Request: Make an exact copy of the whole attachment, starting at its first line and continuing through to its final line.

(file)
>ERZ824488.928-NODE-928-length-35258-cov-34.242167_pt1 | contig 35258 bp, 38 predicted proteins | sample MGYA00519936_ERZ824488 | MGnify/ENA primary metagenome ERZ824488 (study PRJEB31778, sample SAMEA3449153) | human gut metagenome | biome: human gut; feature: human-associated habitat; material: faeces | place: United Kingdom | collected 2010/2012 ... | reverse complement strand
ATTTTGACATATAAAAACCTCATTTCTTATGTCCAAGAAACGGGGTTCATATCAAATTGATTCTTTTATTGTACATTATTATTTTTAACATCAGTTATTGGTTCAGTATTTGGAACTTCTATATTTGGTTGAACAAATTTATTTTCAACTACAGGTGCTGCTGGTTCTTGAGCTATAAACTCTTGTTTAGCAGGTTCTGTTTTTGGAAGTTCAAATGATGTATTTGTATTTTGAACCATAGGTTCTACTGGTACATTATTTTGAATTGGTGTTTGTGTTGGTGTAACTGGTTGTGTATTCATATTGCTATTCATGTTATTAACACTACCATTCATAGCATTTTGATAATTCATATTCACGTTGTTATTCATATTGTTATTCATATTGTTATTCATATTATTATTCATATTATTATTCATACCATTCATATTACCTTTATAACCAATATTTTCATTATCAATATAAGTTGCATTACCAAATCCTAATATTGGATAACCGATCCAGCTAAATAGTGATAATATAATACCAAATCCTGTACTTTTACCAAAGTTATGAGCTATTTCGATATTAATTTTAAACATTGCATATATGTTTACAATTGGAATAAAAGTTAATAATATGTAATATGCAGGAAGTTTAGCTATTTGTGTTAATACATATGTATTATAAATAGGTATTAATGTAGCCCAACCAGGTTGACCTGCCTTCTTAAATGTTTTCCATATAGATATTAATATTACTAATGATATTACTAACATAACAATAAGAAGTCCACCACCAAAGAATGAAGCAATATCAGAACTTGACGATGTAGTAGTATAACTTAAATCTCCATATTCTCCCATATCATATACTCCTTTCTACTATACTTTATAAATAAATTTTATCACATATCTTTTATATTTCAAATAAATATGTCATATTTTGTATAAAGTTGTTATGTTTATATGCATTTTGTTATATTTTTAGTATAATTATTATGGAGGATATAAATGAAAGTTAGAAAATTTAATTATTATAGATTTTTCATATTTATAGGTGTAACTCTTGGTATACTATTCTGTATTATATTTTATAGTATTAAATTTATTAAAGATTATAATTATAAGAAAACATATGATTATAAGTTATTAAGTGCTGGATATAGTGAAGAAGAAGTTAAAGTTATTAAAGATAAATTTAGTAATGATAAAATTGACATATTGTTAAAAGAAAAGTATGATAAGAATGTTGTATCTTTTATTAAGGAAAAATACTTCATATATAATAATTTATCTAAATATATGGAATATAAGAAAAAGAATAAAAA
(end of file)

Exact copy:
>ERZ824488.928-NODE-928-length-35258-cov-34.242167_pt1 | contig 35258 bp, 38 predicted proteins | sample MGYA00519936_ERZ824488 | MGnify/ENA primary metagenome ERZ824488 (study PRJEB31778, sample SAMEA3449153) | human gut metagenome | biome: human gut; feature: human-associated habitat; material: faeces | place: United Kingdom | collected 2010/2012 ... | reverse complement strand
ATTTTGACATATAAAAACCTCATTTCTTATGTCCAAGAAACGGGGTTCATATCAAATTGATTCTTTTATTGTACATTATTATTTTTAACATCAGTTATTGGTTCAGTATTTGGAACTTCTATATTTGGTTGAACAAATTTATTTTCAACTACAGGTGCTGCTGGTTCTTGAGCTATAAACTCTTGTTTAGCAGGTTCTGTTTTTGGAAGTTCAAATGATGTATTTGTATTTTGAACCATAGGTTCTACTGGTACATTATTTTGAATTGGTGTTTGTGTTGGTGTAACTGGTTGTGTATTCATATTGCTATTCATGTTATTAACACTACCATTCATAGCATTTTGATAATTCATATTCACGTTGTTATTCATATTGTTATTCATATTGTTATTCATATTATTATTCATATTATTATTCATACCATTCATATTACCTTTATAACCAATATTTTCATTATCAATATAAGTTGCATTACCAAATCCTAATATTGGATAACCGATCCAGCTAAATAGTGATAATATAATACCAAATCCTGTACTTTTACCAAAGTTATGAGCTATTTCGATATTAATTTTAAACATTGCATATATGTTTACAATTGGAATAAAAGTTAATAATATGTAATATGCAGGAAGTTTAGCTATTTGTGTTAATACATATGTATTATAAATAGGTATTAATGTAGCCCAACCAGGTTGACCTGCCTTCTTAAATGTTTTCCATATAGATATTAATATTACTAATGATATTACTAACATAACAATAAGAAGTCCACCACCAAAGAATGAAGCAATATCAGAACTTGACGATGTAGTAGTATAACTTAAATCTCCATATTCTCCCATATCATATACTCCTTTCTACTATACTTTATAAATAAATTTTATCACATATCTTTTATATTTCAAATAAATATGTCATATTTTGTATAAAGTTGTTATGTTTATATGCATTTTGTTATATTTTTAGTATAATTATTATGGAGGATATAAATGAAAGTTAGAAAATTTAATTATTATAGATTTTTCATATTTATAGGTGTAACTCTTGGTATACTATTCTGTATTATATTTTATAGTATTAAATTTATTAAAGATTATAATTATAAGAAAACATATGATTATAAGTTATTAAGTGCTGGATATAGTGAAGAAGAAGTTAAAGTTATTAAAGATAAATTTAGTAATGATAAAATTGACATATTGTTAAAAGAAAAGTATGATAAGAATGTTGTATCTTTTATTAAGGAAAAATACTTCATATATAATAATTTATCTAAATATATGGAATATAAGAAAAAGAATAAAAA